A government crackdown on Purdue’s shady advertising could have stopped the company in their tracks right then and there, but the Food and Drug Administration (FDA) failed to take the necessary regulatory action to hold the company accountable. The federal government grants the FDA immense powers to oversee the release of new drugs into the market, but the agency’s powers have been crippled into nonexistence by excessive privatization. As a result of the Prescription Drug User Fee Act of 1992, private pharmaceutical companies began to provide over half of the FDA’s annual budget, and drug manufacturers no longer questioned if their drug would be approved, only when. The FDA, now a fundamentally broken system, continues to sacrifice consumer protections for the benefit of “Big Pharma”.
The FDA’s first opioid misstep began with the approval of the falsified claim - “Delayed absorption as provided by OxyContin tablets is believed to reduce the abuse liability of a drug” - that appeared on the label of OxyContin bottles in 1996 during the drug’s initial release. “A label is a long and detailed document that includes information about who the drug is for, how it should be used, side effects and clinical studies. Every prescription drug has one. And every sentence is meticulously negotiated between a drug company and the FDA,” Caitlin Esch writes for Marketplace in December 2017. Yet the FDA had permitted the company to promote their drug using unverified information for nearly five years before an internal review in 2001 forced Purdue to remove the statement from its advertising.
Furthermore, they approved narcotics Zohydro and Opana on the basis that they address chronic pain — despite the fact that, to this day, no clinical studies have proven that opioids are a better treatment for these types of pains than other less addictive drugs. Kathleen Frydl, the author of the 2013 book The Drug Wars in America, writes, “To call the FDA “missing in action” on the opioid crisis would be charitable. It is closer to the truth to say that the agency launched and continues to abet it.” The FDA should have undertaken a deeper investigation into the effects of opioids after their initial label blunder over two decades ago. Instead, they have done nothing but turn a blind eye to the growing epidemic, allowing safety and security to fall to the wayward as the pharmaceutical industry tightens its grip on the agency.
In 2007, Purdue Pharma finally faced fines over their initial false advertising, amounting to around $600 million in fines for the infamous “reduced abuse liability” claim, some of the largest ever paid by a drug company for misbranding charges and a significant symbolic victory against the painkiller industry. But Purdue’s trial was too little, too late. The fines Purdue had to pay were minor in comparison to the huge profits that the company was bringing in; in 2012, they reported profits of $2.8 billion solely from OxyContin sales. The company continued operating without significant repercussions, and millions of Americans continued to get treatment from their addictive painkillers. In addition, Frydl notes that the format of the trial itself represented a regulatory failure in its own right: “Most of the criminal and civil prosecution of drug companies for “misbranding” has come at the hands of U.S. Attorneys and whistleblowers, even though the law that defines the violation...falls well within the purview of the FDA. Aggressive in opioid approvals, the FDA has been lethargic in responding to the consequences,” she concludes.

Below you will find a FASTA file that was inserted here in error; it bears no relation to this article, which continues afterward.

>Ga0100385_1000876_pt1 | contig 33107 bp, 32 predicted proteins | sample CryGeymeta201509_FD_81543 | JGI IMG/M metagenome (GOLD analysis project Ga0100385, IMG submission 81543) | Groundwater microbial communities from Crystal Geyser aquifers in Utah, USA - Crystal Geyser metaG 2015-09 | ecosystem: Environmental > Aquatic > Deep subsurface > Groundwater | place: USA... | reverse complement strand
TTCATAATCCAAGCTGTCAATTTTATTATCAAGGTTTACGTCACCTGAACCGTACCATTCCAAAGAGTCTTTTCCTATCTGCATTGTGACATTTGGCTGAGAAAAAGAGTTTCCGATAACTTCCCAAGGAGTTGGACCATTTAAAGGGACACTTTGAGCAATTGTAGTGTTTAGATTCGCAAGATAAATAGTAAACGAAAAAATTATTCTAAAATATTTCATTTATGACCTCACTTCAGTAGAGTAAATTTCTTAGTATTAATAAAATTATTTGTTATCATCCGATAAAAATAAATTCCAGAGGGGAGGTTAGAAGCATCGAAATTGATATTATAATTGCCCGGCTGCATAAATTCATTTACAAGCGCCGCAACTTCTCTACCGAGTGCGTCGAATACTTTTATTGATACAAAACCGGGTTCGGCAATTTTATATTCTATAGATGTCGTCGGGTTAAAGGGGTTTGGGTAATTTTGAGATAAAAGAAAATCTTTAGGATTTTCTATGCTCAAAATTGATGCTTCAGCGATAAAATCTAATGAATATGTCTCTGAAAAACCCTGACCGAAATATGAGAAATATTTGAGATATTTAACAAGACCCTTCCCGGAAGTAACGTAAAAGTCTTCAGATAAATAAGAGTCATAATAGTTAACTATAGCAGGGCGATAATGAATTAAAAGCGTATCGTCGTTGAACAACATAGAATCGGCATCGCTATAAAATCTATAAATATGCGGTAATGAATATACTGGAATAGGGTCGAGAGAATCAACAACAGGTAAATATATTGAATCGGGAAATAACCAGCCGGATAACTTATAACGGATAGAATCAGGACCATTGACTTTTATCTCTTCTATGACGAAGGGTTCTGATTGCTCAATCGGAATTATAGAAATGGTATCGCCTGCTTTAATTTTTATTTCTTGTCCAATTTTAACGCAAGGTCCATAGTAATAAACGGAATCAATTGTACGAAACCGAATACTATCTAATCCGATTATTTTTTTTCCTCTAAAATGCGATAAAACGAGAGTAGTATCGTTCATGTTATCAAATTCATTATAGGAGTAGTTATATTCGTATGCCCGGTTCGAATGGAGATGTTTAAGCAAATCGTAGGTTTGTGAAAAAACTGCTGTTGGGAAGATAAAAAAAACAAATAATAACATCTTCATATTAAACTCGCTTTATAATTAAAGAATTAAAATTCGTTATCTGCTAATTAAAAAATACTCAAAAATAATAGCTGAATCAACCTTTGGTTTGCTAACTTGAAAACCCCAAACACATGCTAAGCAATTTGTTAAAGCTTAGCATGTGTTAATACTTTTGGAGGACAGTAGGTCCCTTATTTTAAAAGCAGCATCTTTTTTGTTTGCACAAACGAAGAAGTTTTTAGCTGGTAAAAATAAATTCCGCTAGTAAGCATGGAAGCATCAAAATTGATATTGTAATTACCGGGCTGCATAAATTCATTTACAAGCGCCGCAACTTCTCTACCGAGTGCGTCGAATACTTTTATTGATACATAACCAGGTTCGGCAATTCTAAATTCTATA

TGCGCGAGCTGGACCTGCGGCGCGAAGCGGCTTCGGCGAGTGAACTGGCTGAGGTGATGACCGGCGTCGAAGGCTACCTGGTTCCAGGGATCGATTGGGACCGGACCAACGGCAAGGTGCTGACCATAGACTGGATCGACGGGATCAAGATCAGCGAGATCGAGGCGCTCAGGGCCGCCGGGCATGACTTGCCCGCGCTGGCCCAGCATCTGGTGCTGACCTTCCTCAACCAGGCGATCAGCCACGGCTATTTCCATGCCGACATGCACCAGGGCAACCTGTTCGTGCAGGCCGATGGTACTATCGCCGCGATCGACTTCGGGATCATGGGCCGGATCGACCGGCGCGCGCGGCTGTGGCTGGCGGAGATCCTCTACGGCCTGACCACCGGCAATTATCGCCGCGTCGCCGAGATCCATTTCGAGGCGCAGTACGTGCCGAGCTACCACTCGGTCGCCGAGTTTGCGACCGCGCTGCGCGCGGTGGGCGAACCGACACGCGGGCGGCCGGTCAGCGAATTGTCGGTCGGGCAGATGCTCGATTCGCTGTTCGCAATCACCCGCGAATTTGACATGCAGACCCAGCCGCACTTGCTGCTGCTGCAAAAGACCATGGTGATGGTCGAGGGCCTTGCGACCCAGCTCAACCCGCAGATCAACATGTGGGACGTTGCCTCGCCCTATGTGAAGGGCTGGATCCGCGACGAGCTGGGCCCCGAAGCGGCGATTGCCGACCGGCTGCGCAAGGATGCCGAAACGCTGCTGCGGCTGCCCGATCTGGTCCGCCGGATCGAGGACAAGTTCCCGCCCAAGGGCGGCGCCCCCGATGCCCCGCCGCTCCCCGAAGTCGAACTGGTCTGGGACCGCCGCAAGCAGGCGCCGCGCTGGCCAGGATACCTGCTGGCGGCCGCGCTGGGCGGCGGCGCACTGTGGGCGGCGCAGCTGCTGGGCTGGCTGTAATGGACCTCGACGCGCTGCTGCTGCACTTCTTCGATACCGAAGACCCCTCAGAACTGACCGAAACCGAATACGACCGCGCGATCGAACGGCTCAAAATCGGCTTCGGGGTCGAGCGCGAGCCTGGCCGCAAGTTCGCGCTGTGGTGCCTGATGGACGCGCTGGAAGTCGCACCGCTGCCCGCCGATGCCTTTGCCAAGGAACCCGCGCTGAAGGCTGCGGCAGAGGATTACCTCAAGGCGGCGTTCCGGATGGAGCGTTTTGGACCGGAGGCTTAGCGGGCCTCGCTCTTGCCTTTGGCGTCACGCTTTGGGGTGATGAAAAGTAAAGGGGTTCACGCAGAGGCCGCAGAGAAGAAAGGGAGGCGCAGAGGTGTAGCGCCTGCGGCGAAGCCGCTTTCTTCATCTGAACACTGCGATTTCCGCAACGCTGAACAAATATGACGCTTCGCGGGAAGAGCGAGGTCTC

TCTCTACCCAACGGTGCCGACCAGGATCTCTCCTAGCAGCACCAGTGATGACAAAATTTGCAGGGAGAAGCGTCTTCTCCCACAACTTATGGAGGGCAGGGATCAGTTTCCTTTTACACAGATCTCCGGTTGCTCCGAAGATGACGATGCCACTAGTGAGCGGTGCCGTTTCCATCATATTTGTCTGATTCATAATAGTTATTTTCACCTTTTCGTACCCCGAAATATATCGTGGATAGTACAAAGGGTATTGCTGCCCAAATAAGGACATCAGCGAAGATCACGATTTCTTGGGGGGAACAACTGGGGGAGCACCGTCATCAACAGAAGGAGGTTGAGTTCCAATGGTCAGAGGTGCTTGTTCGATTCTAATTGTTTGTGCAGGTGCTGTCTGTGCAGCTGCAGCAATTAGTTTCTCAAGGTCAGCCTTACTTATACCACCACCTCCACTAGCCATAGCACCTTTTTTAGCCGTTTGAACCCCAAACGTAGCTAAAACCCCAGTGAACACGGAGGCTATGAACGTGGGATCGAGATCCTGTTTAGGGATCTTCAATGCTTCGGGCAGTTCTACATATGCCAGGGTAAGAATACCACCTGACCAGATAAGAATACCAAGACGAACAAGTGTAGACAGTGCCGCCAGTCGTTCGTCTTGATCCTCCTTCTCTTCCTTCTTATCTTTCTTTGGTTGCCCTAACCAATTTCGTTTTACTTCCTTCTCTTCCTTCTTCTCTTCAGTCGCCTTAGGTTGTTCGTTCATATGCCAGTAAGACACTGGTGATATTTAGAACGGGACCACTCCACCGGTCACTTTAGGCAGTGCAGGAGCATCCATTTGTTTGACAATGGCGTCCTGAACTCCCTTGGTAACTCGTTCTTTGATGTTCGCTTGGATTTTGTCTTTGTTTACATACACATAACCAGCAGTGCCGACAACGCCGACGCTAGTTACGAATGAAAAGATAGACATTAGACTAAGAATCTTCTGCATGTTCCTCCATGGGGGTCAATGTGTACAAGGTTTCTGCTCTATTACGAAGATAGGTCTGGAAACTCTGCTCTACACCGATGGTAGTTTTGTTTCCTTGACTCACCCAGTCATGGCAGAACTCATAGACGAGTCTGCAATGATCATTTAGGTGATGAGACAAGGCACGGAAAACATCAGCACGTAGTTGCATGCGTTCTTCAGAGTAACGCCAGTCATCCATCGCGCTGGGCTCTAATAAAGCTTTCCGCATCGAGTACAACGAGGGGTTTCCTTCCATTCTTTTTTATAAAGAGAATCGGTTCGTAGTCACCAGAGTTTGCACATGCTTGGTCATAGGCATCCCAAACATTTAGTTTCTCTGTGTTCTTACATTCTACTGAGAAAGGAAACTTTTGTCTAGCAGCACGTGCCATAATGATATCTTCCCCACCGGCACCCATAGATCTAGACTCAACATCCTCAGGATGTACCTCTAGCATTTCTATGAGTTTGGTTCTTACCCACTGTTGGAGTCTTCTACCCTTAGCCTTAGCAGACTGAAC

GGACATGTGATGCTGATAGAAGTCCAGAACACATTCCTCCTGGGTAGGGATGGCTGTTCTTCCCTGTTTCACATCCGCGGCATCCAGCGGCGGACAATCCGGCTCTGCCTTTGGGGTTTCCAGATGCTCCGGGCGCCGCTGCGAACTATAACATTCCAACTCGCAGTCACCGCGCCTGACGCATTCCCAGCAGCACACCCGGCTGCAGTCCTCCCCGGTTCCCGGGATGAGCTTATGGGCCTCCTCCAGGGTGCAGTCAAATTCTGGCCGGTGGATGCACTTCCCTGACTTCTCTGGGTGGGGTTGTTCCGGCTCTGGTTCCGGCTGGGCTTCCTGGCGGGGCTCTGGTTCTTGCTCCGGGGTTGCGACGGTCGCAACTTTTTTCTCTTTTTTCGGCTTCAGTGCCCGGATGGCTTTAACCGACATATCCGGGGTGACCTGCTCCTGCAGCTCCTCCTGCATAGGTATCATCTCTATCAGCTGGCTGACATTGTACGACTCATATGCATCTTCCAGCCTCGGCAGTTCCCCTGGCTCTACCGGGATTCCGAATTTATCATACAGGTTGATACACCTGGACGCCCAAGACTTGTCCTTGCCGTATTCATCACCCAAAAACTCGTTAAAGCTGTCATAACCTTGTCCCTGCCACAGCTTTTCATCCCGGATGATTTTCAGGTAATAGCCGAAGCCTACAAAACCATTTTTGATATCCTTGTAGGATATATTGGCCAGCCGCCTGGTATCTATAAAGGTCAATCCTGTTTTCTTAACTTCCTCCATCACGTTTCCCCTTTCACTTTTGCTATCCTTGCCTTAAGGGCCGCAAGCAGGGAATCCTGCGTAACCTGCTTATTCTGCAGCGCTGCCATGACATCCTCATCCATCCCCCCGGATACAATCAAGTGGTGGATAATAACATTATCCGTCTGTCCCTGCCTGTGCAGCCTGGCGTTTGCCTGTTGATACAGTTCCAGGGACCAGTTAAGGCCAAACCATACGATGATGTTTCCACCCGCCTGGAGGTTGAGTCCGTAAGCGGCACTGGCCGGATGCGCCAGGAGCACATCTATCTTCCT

The FDA is not the only federal agency to failed the American public in taking comprehensive action against the opioid industry. The Drug Enforcement Agency (DEA) has failed to utilize one of the most powerful tools it has to thwart drug epidemics: quotas. The DEA regularly imposes production quotas on drugs to limit the manufacturing of those it deems dangerous. Yet, despite the clear risk that unfettered oxycodone and hydrocodone production poses to the general public, the DEA has yet to take action against the opioid industry, and painkiller production has increased 39-fold since 1991. As the author of the 2015 book American Pain John Temple puts it, “either Americans are in 39 times more pain than they were twenty years ago, or something else is wrong.”
Unsurprisingly, something is wrong with the way the DEA functions, a product of targeted lobbying by the pharmaceutical industry. In the past ten years, lobbyists have spent over $880 million opposing drug regulations at the federal and state levels, nearly eight times as much as the equally controversial gun lobby has spent during the same time period. Pharmaceutical companies regularly back legislation aimed at crippling the DEA’s regulatory power and have found themselves allies in Republican leaders in both the Senate and the House of Representatives. Representative Tom Marino (R-PA) was once in consideration for the position of “drug czar” in the Trump administration before his ties to the pharmaceutical industry became clear. In 2016, he sponsored a bill that would “essentially make it impossible for the DEA to seize suspicious shipments” from drug distribution companies, who often oversupplied corrupt “pill mill” practices and pharmacies with opioids for the purposes of distributing them illegally for profit. Utah Senator Orrin Hatch convinced the Senate to pass the bill, which the drug lobby had spent $1.5 million on attempting to pass. Hatch himself saw $177,000 of that money; Marino received $100,000. The lobby also emerged victorious when Congress failed the Ryan Creedon Act of 2011, requiring physicians receive basic training on the risks of opioid prescriptions, and again in 2015 when $200,000 stuffed into the pocket of House Oversight and Government Reform Committee Chair Jason Chaffetz was able to convince him to stop the CDC from reducing opioid prescriptions for chronic pain — even though (as previously mentioned) there remains no evidence to support the idea that opioids are better at treating chronic pain than other less addictive painkillers.